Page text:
Thursday, April 12, 2007

Fairhope, April 10th

If it ain't rainin', it ain't trainin'.

Since I got the Cape Horn, my kayak addiction has come back in full force. In the last eight days, I've taken her out six times. I don't even think I had that sort of track record in my past relationships. At least the kayak doesn't persistently ask me if her jeans make her look fat.

The Boat:

The (lamentably) discontinued Wilderness Systems™ Cape Horn 150™. A superb craft. Excellent handling, stability, and features, with a nice turn of speed. I outfitted her with reflective tape around the perimeter, making sure I'll be visible in low-light and if, God forbid, Search and Rescue ever have to come for me. Earlier this week I also fitted her out with a rudder. The rudder improves tracking in a straight line, especially in high winds which would otherwise slew her around a bit (I had that problem last week) and makes it easier to maneuver in tight waters like Fly Creek (more to follow below.)


6.0 miles from the Fairhope Municipal Pier up Fly Creek and back in 2 1/2 hours. I spent some time practicing rolls and self-rescues near the pier, slowing down my average speed. The weather was abhorrently bad, with rain and a thunderstorm that cut the trip short (I had originally planned on a 12-15 mile trip,) but I've yet to let bad weather ruin a good day of kayaking. It's a matter of staying close to shore so that I can get out of the water quickly should thunderstorms approach.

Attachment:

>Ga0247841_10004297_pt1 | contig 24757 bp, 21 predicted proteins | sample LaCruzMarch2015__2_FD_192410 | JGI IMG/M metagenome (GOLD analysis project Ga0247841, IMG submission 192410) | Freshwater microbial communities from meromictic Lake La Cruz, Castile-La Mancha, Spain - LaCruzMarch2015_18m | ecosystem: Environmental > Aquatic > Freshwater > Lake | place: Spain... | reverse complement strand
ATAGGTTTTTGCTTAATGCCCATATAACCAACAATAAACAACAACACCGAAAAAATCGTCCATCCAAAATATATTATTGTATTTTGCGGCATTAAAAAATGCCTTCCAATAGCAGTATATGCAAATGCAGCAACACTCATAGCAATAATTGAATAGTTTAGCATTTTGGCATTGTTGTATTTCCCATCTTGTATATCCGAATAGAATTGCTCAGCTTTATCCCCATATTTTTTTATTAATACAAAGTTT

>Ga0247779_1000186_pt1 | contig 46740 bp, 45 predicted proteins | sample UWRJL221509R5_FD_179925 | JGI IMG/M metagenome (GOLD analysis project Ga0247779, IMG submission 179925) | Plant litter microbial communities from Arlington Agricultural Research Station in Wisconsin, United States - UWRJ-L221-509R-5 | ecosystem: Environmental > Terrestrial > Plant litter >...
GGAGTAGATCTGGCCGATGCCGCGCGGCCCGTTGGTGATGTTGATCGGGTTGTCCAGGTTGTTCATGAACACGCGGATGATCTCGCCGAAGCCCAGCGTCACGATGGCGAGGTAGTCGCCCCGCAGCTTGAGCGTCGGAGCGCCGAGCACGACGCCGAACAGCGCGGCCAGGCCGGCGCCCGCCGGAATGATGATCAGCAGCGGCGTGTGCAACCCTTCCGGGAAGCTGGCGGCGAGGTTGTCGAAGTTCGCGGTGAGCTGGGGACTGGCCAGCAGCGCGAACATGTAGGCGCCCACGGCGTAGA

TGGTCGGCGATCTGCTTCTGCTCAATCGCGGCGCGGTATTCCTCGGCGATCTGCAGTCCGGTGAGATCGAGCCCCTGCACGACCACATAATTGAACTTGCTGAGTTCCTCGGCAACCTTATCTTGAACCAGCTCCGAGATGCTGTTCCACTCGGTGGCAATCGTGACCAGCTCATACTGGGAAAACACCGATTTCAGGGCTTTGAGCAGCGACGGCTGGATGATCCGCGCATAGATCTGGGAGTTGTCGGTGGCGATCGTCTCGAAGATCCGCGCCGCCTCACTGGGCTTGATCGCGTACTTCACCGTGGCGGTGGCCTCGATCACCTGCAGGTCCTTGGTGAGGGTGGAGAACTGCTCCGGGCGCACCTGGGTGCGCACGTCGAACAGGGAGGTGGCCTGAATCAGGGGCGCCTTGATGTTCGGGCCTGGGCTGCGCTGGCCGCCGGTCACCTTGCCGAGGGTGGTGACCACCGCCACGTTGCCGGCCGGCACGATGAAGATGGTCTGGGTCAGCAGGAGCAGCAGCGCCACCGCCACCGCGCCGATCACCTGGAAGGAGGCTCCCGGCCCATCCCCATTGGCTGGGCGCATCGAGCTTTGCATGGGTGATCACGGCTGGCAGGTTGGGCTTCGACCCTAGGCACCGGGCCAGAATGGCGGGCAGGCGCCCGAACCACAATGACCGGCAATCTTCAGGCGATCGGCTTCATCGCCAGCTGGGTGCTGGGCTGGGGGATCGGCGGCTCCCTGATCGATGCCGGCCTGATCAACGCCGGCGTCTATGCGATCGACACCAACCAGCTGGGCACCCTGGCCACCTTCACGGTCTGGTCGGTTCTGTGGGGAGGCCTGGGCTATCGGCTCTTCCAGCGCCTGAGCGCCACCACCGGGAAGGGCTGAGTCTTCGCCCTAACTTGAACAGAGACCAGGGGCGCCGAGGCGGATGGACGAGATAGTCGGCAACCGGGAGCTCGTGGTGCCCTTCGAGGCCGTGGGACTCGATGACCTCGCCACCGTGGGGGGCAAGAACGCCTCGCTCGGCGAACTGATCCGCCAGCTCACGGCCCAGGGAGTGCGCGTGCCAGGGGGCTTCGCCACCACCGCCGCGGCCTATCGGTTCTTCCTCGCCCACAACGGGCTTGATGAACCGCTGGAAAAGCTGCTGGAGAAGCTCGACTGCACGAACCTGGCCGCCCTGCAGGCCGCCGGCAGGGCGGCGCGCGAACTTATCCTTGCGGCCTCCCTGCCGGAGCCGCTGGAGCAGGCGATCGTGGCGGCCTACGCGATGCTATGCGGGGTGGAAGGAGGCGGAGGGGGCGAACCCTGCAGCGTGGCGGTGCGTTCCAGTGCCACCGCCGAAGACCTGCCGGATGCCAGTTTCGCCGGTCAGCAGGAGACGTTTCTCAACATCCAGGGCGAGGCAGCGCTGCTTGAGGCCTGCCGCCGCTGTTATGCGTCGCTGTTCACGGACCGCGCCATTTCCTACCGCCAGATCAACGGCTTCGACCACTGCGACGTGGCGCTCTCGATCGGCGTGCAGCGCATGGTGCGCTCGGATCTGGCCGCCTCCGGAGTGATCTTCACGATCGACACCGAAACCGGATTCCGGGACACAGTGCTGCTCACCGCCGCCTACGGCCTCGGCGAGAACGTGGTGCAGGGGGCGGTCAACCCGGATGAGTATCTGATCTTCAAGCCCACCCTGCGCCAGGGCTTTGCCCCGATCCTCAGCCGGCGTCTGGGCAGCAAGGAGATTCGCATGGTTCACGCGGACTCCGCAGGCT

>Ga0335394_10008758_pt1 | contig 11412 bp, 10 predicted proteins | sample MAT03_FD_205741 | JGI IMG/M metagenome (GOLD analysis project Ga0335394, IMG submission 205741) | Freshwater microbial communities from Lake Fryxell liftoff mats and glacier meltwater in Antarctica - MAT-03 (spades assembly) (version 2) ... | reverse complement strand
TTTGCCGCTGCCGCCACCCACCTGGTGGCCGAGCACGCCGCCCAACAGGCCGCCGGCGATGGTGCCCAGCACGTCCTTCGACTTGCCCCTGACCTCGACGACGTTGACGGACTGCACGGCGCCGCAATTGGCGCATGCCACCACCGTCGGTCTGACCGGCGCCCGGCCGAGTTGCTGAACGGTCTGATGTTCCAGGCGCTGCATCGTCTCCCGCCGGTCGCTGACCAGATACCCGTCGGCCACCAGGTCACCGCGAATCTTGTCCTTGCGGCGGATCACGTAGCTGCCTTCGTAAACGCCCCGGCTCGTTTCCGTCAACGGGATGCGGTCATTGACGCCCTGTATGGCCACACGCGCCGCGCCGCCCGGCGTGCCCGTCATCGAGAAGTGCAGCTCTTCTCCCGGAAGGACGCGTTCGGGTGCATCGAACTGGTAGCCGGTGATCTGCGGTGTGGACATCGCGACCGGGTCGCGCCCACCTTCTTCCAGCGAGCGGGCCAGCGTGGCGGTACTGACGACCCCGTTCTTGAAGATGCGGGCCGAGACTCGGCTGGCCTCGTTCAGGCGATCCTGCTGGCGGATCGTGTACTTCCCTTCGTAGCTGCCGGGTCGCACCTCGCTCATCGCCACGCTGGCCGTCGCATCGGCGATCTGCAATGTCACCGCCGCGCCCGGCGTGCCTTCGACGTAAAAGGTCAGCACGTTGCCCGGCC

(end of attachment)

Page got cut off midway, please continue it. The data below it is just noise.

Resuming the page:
Fairhope Pier:
This landmark and fishing spot has had a rough go of it the last few years, what with hurricanes Ivan and Katrina. It just reopened in November after a near-complete reconstruction.

Fairhope Yacht Club (mouth of Fly Creek:)"One of these things is not like the others."

Hurricane remnant:A dismasted hulk lying on the bottom where a hurricane tossed it.

Close encounters of the wildlife kind:

Every time I get up close to these birds from a kayak, it's like being a five-year-old seeing them for the first time all over again.

Fly Creek proper: The dull, mottled greens of winter have been replaced by the vibrant greens of spring. Fairhope is an amazingly beautiful place.

The buck stops here. I turned around and went back, since there was no way I was going to get past this one. Pity.

This was a short trip, but well worth it.


steve said...

Citizen, you are one squared up fellow. I would bet everyday is a training day around you. You have however, failed to give her a name.The Cape Horn. Surely you must have a few in mind. looking forward to that.
Great post. Inspires my sense of adventure.

Citizen H said...

Just cooked one up. Thuella, Attic Greek for thunderstorm.

Mrs. Who said...

We've kayaked from the Fairhope area before. Most recently we went up Fish Creek. Recently meaning several months ago. :(

(My Cape Horn is named Nina. She told it to me as we drove up to the store to buy her!)